Merit Block Coal Deposits
Kapit Division, Sarawak State, Malaysia
Upper Nyalau Formation
Weight: 351.5 grams
Dimensions: 123 x 86 x 45 millimeters
The specimen arrived freshly cut from what was a larger, football-sized specimen; with a minor amount of shaping/sanding, I then polished it as best I could. This material is very soft, so a glassy polish similar to that of harder ambers isn't possible.
Borneo amber is essentially coeval in age with Sumatra amber, or at least its Formations (upper Gumai, Air Benakat, and lower Muara Enim), being Early to Middle Miocene in age. Like Sumatra amber, it is derived from a dipterocarp tree source, and is similar in color, clarity, and hardness.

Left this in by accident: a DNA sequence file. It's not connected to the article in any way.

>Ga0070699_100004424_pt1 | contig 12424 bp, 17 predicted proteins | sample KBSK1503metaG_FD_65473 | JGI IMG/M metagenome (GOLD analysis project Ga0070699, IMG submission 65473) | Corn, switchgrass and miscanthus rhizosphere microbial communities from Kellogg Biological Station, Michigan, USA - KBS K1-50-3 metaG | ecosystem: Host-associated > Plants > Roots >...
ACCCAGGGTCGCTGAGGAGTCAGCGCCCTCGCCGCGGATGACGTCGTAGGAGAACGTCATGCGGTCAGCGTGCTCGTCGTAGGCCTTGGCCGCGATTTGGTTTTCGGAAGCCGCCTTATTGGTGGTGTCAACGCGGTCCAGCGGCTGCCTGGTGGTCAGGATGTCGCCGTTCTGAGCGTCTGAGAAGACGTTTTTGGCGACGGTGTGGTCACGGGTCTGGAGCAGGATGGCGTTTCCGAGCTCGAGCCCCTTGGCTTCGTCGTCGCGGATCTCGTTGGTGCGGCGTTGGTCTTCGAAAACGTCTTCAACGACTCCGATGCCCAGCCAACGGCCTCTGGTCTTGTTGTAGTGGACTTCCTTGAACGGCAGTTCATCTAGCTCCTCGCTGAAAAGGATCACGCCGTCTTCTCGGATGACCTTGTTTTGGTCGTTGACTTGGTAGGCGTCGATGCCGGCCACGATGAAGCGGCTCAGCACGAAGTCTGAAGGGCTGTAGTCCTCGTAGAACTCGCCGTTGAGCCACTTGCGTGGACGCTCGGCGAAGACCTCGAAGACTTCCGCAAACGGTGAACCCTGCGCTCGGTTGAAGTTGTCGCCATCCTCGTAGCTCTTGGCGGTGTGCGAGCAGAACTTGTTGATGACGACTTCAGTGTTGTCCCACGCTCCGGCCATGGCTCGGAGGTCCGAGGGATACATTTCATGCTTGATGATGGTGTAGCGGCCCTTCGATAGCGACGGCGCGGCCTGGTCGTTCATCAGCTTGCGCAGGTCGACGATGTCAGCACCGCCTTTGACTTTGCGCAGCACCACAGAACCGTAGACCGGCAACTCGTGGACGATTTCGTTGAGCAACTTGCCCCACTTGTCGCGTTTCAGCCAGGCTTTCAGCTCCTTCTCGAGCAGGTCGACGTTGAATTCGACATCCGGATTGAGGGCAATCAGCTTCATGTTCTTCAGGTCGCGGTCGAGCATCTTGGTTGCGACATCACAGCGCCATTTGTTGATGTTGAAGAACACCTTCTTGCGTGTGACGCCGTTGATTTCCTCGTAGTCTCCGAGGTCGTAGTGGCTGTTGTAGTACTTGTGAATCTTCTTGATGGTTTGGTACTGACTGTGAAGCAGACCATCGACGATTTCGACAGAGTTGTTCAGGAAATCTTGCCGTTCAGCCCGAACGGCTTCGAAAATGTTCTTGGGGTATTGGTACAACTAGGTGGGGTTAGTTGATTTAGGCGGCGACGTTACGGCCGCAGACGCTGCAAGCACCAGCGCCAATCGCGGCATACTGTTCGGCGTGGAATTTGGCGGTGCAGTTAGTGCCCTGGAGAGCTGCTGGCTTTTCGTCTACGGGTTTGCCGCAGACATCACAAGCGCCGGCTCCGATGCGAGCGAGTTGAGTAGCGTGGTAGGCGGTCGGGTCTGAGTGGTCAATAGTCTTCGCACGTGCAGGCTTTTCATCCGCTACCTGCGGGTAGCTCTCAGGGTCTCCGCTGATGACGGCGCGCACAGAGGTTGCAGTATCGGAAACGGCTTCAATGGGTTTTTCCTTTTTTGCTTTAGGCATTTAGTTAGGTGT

Both ambers also were deposited during periods of active volcanism, and indicators are easily seen in much material (esp. Sumatra amber): light-colored, opaque "swirls" are a common sight and are actually tiny suspended droplets of congealed resin, having formed in the presence of considerable heat. Direct and indirect effects of volcanism, such as reduced light due to ash clouds, caused great stress to the resin-producing trees, and enormous quantities of resin were produced: the largest single specimen of amber in the world was uncovered in Sarawak, and weighed 68 kilograms (~150 pounds).